The Palm Coast City Council will vote on Sept. 21 on whether to keep its current regulations banning commercial vehicles in residential driveways, or relaxing the regulation.
Unless current council members have changed their positions since July 19, when those positions were as entrenched as a 2-2 split, the vote will come down to Mayor David Alfin. Based on his comments during a 45-minute discussion on the subject today, Alfin does not appear to be a fan of a change. He had sidestepped the question when asked during his run for mayor.
Council members Ed Danko and Victor Barbosa want a change. Council members Nick Klufas and Eddie Branquinho are opposed, though Branquinho sent mixed signals today, albeit only because he was in favor of a referendum on the issue. He was strictly opposed to relaxing the rules when he discussed the matter at a meeting in mid-July.
The council’s decision to simply vote on the question was the result of its own fracture on how to approach the issue, after considering asking residents about it in a more scientific survey, asking them about it in a referendum at the November 2022 election, or simply taking a council vote.
Palm Coast’s regulations disallow all vehicles, commercial or otherwise, with visible graphics or signage of over 3 square feet, from parking in driveways for more than a brief amount of time. It disallows vehicles with “equipment or materials,” like a ladder rack, or big dump or tool trucks, trailers, buses, and so on. Parking limousines is also banned. Work vans and trucks are allowed, of course, when making work calls.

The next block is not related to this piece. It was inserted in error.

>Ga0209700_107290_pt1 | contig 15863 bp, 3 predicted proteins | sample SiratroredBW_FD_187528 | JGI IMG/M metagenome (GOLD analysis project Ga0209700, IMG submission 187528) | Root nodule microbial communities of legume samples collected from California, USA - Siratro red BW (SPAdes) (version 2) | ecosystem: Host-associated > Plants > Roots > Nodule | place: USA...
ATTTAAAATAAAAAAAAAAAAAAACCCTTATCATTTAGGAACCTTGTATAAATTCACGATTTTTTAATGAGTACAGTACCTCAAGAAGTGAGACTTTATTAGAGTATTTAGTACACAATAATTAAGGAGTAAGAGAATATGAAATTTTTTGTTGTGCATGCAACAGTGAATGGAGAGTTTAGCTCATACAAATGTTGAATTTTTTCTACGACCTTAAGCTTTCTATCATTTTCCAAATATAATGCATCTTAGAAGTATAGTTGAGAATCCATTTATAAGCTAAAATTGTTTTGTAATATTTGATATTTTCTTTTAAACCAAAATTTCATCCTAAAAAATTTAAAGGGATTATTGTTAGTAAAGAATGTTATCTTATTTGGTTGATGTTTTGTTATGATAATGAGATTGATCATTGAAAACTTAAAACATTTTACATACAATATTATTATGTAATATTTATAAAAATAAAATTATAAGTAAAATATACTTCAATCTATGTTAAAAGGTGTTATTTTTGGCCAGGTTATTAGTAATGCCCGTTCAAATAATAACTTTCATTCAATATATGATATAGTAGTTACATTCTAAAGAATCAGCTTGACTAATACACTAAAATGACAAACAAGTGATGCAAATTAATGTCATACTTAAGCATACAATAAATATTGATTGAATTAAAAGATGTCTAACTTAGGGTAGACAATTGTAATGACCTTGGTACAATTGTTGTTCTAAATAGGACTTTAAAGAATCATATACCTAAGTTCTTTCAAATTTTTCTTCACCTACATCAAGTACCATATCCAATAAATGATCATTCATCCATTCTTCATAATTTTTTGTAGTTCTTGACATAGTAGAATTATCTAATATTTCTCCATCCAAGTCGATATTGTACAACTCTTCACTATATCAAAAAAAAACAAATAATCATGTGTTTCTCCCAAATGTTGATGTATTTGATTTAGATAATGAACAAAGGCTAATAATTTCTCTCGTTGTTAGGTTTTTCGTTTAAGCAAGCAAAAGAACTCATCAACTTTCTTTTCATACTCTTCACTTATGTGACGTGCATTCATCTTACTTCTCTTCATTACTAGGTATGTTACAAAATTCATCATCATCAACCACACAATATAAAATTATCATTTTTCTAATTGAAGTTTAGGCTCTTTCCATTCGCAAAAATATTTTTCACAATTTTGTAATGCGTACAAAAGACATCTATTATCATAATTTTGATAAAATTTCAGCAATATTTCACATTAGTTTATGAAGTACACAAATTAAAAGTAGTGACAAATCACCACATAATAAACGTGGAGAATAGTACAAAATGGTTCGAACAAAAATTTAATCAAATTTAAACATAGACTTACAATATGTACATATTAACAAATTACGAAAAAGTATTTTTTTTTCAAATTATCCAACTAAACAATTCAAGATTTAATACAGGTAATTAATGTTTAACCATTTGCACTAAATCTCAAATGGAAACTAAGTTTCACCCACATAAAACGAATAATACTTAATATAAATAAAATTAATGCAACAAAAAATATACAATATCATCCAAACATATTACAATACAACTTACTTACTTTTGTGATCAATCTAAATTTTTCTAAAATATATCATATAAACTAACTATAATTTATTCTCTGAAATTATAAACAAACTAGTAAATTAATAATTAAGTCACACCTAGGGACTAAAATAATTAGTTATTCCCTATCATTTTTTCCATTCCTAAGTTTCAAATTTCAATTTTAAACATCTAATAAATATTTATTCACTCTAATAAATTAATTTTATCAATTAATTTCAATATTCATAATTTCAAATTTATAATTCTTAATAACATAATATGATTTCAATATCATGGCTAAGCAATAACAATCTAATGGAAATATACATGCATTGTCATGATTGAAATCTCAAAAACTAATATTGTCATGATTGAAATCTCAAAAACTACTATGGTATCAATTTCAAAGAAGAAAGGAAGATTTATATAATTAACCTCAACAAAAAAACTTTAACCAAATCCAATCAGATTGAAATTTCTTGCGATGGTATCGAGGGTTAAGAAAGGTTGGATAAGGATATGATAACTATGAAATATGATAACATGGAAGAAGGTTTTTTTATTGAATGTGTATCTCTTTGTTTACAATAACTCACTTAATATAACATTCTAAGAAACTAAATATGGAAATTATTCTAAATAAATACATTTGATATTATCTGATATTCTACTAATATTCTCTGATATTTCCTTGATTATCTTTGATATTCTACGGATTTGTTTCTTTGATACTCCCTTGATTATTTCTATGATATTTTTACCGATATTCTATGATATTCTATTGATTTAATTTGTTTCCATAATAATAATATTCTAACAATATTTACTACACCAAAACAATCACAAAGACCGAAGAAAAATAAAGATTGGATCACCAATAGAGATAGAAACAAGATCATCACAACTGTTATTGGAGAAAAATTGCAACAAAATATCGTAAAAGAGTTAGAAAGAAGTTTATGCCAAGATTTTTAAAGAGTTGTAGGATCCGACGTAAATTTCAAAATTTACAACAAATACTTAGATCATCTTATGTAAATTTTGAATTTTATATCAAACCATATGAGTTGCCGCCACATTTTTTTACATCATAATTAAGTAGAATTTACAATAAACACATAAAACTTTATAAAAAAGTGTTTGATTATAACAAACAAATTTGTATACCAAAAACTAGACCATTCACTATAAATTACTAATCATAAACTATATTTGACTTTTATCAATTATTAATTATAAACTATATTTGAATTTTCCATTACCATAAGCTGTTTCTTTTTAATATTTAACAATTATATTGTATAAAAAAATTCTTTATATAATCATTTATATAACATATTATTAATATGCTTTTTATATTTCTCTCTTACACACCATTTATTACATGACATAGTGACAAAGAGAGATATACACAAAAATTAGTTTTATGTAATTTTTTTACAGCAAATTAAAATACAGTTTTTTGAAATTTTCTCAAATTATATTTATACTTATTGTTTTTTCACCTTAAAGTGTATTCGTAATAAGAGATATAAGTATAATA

Palm Coast is not unique. An Observer survey of commercial-vehicle regulations in 10 cities of roughly the same size as Palm Coast found that three of the cities had an even strict rule than Palm Coast’s, while others were more permissive, mostly basing restrictions on vehicle size, not visible lettering. Residential restrictions on the parking of large trucks and buses tends to be universal in most cities.
Whether to change that ordinance has been a vexing question in Palm Coast over the years. The then-existing Chamber of Commerce as far back as 2010 led an effort to relax the rule. In vain. The issue reemerged when Barbosa, elected to the council last November, was the subject of code enforcement violations. His black pick-up–previously a Chevy Equinox, now a Jeep–is promiscuously emblazoned with the white logo of his “Man Cave” barbershop (along with his own “BARBOSA” name guarding the hood in the Jeep version). He was parking the pick-up in his residential driveway in violation of city code.
Barbosa went into compliance before the city escalated the matter to a Code Enforcement Board hearing. But the experience soured him. He stepped up both his own code enforcement vigilantism after that and his war against then-City Manager Matt Morton, whom he attempted to fire. Barbosa’s animus aside, the November election also brought on Ed Danko, another partisan of relaxing the commercial-vehicle rule.
Before Mayor Milissa Holland’s resignation the council discussed the issue and agreed to survey residents. The survey, besides relying on a tendentious question, was a bit of a mess, allowing takers to click as often as they wished one way or the other. That skewed the results beyond recognition, until the city’s IT staff weighed the results. That returned an almost dead-even split between those for and those against relaxing the rule. But it left council members with little faith in the numbers. By then Holland had resigned. The council opted to defer any decision to the time when a new mayor was seated. That time is now, with David Alfin in the mayor’s seat.